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Date: Sat, 16 Jan 2016 18:23:04 -0800
From: Henry Corrigan-Gibbs <henrycg@...nford.edu>
To: discussions@...sword-hashing.net
Subject: Re: [PHC] Re: Attack on Argon2i?
Hi Krisztián,
I am one of the authors of the Balloon Hashing paper. Thanks for taking
a look at it!
You raise a good point here:
On 1/12/16 9:44 AM, Krisztián Pintér wrote:
> so i'm long since against pseudorandom but fix access patterns. first,
> i don't see the benefit of a pseudorandom but fixed over a simple and
> fixed. it is still fixed. second, i see the risk that anything chosen
> randomly might be suboptimal. especially if it depends on a value
> (like salt) out of control. i don't like their approach for the same
> reason.
>
> analogy: s-boxes. it is known, that random s-boxes are suboptimal in
> comparison to carefully crafted ones. this is the expected thing,
> since why would a random object be optimal? it only happens if the
> vast majority of possible objects are optimal, which at least needs a
> proof.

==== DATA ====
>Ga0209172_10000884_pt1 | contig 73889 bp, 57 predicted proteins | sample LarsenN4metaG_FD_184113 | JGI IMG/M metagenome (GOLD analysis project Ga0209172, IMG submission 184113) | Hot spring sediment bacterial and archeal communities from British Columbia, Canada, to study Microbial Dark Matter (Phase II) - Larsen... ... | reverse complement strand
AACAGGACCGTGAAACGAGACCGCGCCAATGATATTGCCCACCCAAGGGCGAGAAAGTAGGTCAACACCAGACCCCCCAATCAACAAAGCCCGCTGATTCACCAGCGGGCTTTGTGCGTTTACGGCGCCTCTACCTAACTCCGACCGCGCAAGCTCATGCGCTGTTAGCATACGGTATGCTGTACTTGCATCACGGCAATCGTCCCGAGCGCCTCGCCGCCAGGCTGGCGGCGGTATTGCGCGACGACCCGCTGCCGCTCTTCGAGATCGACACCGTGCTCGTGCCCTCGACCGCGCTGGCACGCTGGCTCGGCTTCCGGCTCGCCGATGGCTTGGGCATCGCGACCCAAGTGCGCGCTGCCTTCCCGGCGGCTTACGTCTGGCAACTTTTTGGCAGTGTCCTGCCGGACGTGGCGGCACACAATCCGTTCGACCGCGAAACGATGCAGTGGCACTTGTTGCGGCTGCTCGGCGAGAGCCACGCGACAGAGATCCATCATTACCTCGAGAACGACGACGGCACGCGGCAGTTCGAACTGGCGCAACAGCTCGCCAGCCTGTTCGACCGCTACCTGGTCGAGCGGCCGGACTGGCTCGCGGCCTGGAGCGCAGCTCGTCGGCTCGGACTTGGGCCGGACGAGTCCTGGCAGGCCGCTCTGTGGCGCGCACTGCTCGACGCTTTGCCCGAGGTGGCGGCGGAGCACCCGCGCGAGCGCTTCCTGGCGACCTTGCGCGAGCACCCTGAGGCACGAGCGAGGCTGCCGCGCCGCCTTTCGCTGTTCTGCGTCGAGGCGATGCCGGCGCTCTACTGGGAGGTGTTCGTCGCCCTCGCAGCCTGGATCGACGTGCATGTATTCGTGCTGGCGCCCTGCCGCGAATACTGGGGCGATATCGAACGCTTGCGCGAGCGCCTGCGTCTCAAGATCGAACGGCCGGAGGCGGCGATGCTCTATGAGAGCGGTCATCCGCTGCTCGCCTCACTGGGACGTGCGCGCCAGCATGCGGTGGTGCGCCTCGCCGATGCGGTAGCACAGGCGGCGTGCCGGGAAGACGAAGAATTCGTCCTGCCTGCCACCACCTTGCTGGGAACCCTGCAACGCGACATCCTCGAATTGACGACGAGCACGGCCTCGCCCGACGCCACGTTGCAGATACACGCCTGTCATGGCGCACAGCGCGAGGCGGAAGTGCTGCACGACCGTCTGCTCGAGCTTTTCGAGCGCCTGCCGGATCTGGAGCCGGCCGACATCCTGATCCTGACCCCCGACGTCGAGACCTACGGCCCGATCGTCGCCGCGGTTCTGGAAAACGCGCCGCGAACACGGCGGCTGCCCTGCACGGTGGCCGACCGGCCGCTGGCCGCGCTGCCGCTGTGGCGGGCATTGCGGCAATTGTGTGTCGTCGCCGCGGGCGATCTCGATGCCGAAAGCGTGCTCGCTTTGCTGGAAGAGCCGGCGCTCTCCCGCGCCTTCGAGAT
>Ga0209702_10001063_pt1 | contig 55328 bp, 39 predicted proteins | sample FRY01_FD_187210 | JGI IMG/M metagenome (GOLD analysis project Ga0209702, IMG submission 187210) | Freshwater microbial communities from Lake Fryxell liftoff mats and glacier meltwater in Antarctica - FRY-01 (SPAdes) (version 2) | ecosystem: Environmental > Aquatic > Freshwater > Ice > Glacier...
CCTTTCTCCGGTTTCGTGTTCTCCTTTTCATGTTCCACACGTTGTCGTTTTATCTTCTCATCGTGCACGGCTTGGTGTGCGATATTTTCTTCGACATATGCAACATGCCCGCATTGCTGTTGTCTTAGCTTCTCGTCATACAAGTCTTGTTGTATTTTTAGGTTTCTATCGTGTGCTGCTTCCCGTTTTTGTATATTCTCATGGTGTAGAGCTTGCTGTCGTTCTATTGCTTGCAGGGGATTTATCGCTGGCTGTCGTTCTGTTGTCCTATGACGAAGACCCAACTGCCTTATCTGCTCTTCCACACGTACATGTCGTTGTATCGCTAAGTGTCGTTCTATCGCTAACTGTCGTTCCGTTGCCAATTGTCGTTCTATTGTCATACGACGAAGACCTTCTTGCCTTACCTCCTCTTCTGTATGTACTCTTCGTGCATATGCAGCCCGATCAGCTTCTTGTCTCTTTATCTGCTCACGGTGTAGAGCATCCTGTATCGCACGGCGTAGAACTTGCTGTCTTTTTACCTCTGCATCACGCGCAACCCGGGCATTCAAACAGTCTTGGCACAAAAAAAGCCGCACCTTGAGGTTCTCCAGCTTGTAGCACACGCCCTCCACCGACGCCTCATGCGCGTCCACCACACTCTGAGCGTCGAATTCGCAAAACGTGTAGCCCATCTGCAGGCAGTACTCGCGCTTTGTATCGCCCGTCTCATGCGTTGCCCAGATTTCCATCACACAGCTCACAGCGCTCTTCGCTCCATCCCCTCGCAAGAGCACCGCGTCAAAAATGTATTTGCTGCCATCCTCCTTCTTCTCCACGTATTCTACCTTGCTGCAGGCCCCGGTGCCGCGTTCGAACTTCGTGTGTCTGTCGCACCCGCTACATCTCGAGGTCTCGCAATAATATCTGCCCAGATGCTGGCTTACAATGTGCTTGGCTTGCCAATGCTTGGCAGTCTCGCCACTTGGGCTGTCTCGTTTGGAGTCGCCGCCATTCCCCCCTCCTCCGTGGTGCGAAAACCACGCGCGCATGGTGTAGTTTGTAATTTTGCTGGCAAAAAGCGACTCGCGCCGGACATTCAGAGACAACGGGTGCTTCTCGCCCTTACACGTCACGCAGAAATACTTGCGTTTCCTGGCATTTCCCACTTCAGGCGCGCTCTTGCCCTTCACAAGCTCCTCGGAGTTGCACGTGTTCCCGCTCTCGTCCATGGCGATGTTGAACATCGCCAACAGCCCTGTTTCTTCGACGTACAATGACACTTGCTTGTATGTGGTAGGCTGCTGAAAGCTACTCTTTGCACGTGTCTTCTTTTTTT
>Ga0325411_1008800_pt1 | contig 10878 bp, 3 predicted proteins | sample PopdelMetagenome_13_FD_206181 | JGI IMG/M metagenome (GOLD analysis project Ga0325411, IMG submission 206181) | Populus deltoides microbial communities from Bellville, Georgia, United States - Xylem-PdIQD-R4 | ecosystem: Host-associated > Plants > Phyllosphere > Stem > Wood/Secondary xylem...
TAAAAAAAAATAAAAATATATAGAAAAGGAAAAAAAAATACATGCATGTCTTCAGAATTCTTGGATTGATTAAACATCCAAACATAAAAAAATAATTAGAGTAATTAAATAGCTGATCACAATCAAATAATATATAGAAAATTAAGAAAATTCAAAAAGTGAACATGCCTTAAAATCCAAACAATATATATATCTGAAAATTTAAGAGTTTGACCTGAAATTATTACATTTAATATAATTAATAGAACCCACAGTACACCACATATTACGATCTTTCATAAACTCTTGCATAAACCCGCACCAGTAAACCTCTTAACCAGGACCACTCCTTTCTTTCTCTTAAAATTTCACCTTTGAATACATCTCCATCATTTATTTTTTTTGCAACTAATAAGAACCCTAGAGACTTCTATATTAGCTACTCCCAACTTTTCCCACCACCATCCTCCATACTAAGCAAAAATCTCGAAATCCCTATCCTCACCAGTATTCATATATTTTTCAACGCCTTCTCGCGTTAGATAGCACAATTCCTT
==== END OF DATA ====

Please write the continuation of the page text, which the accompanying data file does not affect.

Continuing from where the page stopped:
I completely agree that it does not make sense to use a pseudo-random
memory access pattern unless there is a good reason for doing so.
In our case, the security of the construction relies on the fact that
the data-dependency graph of the computation (i.e., the access pattern)
is an "expander graph."
There is a famous theorem, cited as Theorem 6 in our paper, that says
that a random graph of a certain type is almost always an expander. So,
if you choose a graph of this type at random, the probability that it is
_not_ an expander is very very small -- something like 2^{-80} (and you
can make this probability as small as you like).
In contrast, it is quite difficult to construct expander graphs
deterministically: the constructions are less efficient and are harder
to implement.
We are not wedded to using pseudo-random access patterns at all -- it
would even be possible to instantiate the Balloon functions with
deterministically constructed expanders. The pseudo-random construction
is just much simpler to implement.
Henry

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